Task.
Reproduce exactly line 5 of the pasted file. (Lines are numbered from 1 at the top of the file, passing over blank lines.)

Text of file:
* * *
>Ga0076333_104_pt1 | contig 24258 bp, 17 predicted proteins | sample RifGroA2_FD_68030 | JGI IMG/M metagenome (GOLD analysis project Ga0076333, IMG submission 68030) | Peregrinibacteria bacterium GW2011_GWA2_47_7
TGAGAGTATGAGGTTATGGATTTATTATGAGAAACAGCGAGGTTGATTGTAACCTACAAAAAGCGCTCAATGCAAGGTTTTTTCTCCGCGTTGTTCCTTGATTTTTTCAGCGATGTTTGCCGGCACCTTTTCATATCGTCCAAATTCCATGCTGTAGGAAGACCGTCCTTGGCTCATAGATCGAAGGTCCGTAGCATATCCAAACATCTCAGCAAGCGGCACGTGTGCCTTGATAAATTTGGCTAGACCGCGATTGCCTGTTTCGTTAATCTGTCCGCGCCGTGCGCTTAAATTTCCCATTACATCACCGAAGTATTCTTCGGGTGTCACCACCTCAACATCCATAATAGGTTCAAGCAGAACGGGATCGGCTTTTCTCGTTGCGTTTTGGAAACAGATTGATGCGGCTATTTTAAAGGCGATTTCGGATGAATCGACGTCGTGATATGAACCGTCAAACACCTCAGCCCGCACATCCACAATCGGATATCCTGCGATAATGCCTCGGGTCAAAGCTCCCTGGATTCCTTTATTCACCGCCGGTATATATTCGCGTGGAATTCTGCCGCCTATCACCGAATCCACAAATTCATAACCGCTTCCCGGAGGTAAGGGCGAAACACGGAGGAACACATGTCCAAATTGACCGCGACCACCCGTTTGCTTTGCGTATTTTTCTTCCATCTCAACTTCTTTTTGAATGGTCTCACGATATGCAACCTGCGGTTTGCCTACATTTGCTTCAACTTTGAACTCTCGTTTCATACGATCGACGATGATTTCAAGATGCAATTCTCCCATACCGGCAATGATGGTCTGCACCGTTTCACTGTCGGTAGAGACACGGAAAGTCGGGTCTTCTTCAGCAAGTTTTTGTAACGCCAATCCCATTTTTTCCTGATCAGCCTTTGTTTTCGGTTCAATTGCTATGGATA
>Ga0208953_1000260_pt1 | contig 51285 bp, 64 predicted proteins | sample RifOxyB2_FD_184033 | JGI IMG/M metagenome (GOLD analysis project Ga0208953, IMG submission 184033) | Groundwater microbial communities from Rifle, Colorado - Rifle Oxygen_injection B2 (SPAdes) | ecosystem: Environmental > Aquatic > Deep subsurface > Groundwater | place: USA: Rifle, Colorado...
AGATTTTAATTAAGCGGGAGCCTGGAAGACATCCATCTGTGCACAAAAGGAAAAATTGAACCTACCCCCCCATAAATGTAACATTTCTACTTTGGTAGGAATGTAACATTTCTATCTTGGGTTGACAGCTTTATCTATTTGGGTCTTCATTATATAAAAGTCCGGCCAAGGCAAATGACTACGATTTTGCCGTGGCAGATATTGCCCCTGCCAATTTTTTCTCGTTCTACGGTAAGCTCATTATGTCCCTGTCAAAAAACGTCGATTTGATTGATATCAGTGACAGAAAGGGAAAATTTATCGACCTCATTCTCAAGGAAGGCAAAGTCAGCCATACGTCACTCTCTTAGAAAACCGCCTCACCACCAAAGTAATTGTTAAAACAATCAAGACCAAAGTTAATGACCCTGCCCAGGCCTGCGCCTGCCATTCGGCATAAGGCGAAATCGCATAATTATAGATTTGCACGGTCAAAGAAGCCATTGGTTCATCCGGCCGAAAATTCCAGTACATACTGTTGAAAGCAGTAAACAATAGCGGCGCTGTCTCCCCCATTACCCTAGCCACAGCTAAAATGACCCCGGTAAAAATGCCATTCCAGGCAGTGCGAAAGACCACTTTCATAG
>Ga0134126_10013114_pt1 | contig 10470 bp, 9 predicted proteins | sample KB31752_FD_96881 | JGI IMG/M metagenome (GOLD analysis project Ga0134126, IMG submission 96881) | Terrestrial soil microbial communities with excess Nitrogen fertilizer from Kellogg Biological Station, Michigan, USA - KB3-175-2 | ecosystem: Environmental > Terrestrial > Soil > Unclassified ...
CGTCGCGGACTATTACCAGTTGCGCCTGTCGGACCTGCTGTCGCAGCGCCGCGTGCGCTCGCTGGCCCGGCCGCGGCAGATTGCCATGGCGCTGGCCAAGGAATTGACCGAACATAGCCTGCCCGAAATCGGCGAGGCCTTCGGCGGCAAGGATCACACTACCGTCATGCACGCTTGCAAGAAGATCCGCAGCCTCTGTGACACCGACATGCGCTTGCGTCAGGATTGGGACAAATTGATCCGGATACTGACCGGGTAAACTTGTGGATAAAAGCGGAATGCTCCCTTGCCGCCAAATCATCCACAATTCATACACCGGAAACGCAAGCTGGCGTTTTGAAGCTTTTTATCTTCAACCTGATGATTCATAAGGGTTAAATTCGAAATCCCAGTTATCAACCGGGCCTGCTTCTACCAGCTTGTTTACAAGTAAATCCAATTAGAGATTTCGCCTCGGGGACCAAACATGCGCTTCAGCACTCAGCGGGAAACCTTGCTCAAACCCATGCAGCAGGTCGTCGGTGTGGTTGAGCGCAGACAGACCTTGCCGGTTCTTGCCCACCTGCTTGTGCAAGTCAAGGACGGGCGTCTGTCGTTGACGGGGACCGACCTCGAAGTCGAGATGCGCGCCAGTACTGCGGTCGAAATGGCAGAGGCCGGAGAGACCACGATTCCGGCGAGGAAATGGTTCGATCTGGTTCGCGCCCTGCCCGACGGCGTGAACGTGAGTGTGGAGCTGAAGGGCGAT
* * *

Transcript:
>Ga0134126_10013114_pt1 | contig 10470 bp, 9 predicted proteins | sample KB31752_FD_96881 | JGI IMG/M metagenome (GOLD analysis project Ga0134126, IMG submission 96881) | Terrestrial soil microbial communities with excess Nitrogen fertilizer from Kellogg Biological Station, Michigan, USA - KB3-175-2 | ecosystem: Environmental > Terrestrial > Soil > Unclassified ...